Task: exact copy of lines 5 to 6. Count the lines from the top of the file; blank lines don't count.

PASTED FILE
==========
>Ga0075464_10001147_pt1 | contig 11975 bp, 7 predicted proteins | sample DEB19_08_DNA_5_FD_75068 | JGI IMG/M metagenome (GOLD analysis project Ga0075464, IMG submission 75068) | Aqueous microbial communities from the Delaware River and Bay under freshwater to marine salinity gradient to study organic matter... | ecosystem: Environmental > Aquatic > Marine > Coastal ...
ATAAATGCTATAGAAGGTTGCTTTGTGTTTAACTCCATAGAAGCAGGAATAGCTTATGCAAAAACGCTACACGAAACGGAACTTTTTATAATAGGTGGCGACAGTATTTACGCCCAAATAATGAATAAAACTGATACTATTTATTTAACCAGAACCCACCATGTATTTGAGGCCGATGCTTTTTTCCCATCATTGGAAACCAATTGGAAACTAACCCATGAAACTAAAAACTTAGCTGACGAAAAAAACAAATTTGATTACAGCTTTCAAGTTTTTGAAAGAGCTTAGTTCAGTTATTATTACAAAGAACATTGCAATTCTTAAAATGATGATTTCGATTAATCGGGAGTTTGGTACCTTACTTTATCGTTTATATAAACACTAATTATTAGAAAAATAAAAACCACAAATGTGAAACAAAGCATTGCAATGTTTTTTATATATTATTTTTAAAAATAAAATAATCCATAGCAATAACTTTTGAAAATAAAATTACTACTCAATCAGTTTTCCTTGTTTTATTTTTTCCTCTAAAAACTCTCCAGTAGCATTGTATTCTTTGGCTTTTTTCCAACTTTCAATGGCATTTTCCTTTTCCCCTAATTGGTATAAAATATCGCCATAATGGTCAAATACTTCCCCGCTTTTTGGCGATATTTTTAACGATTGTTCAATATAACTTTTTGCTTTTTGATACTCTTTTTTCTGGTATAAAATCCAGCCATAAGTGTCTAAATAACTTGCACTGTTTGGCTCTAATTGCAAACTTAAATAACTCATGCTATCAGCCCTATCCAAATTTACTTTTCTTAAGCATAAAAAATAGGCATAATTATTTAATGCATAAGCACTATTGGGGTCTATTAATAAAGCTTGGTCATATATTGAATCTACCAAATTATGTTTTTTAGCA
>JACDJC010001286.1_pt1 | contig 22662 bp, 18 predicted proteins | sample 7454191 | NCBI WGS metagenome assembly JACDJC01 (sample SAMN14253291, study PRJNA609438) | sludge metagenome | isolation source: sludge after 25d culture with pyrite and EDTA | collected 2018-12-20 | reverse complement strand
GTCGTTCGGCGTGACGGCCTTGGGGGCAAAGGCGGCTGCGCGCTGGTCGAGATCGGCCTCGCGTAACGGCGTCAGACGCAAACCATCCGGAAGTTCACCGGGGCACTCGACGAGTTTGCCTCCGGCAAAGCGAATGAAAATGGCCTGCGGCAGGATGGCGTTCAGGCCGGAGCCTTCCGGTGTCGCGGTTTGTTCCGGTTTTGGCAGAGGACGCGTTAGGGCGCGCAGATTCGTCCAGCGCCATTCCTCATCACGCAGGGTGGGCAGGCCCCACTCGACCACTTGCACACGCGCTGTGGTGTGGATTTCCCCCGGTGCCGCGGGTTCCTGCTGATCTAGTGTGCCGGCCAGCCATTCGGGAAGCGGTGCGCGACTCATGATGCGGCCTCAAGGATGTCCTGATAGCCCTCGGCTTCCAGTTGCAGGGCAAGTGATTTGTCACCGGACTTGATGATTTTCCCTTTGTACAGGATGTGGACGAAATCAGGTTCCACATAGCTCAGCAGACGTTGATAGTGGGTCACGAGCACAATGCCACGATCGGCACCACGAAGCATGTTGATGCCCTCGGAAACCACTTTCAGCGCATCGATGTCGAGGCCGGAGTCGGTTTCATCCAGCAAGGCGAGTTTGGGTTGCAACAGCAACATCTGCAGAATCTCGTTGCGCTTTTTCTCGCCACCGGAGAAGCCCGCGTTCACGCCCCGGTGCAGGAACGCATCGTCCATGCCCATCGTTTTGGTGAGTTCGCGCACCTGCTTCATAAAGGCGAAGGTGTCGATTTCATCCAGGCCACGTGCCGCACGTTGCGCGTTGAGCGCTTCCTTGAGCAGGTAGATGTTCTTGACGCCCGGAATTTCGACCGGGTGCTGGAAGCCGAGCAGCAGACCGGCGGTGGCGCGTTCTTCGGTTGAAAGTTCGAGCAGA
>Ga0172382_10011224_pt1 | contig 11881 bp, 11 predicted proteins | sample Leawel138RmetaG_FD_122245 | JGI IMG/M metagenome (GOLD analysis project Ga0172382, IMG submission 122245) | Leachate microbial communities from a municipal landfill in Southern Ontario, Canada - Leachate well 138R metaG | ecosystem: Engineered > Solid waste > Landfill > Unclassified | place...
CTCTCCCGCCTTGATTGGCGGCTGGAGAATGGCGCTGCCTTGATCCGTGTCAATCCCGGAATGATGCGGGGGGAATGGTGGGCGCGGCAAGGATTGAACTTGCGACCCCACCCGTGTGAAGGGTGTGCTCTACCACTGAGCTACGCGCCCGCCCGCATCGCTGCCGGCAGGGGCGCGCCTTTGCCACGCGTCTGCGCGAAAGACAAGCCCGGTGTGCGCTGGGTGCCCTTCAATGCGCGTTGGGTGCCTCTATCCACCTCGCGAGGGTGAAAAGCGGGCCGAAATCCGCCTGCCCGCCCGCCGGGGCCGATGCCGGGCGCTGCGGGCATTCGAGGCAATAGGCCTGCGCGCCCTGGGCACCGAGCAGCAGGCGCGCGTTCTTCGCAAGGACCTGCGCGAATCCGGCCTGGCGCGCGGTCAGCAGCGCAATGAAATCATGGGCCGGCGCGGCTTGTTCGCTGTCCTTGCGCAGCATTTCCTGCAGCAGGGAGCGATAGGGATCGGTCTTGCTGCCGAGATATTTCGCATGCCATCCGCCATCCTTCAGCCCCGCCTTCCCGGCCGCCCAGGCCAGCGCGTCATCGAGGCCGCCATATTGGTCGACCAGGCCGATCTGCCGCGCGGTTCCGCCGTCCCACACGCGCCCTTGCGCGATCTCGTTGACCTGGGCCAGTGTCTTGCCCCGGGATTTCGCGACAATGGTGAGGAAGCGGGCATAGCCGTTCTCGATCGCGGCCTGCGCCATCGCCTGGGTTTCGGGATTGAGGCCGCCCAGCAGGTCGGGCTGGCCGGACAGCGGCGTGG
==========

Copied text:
>Ga0172382_10011224_pt1 | contig 11881 bp, 11 predicted proteins | sample Leawel138RmetaG_FD_122245 | JGI IMG/M metagenome (GOLD analysis project Ga0172382, IMG submission 122245) | Leachate microbial communities from a municipal landfill in Southern Ontario, Canada - Leachate well 138R metaG | ecosystem: Engineered > Solid waste > Landfill > Unclassified | place...
CTCTCCCGCCTTGATTGGCGGCTGGAGAATGGCGCTGCCTTGATCCGTGTCAATCCCGGAATGATGCGGGGGGAATGGTGGGCGCGGCAAGGATTGAACTTGCGACCCCACCCGTGTGAAGGGTGTGCTCTACCACTGAGCTACGCGCCCGCCCGCATCGCTGCCGGCAGGGGCGCGCCTTTGCCACGCGTCTGCGCGAAAGACAAGCCCGGTGTGCGCTGGGTGCCCTTCAATGCGCGTTGGGTGCCTCTATCCACCTCGCGAGGGTGAAAAGCGGGCCGAAATCCGCCTGCCCGCCCGCCGGGGCCGATGCCGGGCGCTGCGGGCATTCGAGGCAATAGGCCTGCGCGCCCTGGGCACCGAGCAGCAGGCGCGCGTTCTTCGCAAGGACCTGCGCGAATCCGGCCTGGCGCGCGGTCAGCAGCGCAATGAAATCATGGGCCGGCGCGGCTTGTTCGCTGTCCTTGCGCAGCATTTCCTGCAGCAGGGAGCGATAGGGATCGGTCTTGCTGCCGAGATATTTCGCATGCCATCCGCCATCCTTCAGCCCCGCCTTCCCGGCCGCCCAGGCCAGCGCGTCATCGAGGCCGCCATATTGGTCGACCAGGCCGATCTGCCGCGCGGTTCCGCCGTCCCACACGCGCCCTTGCGCGATCTCGTTGACCTGGGCCAGTGTCTTGCCCCGGGATTTCGCGACAATGGTGAGGAAGCGGGCATAGCCGTTCTCGATCGCGGCCTGCGCCATCGCCTGGGTTTCGGGATTGAGGCCGCCCAGCAGGTCGGGCTGGCCGGACAGCGGCGTGG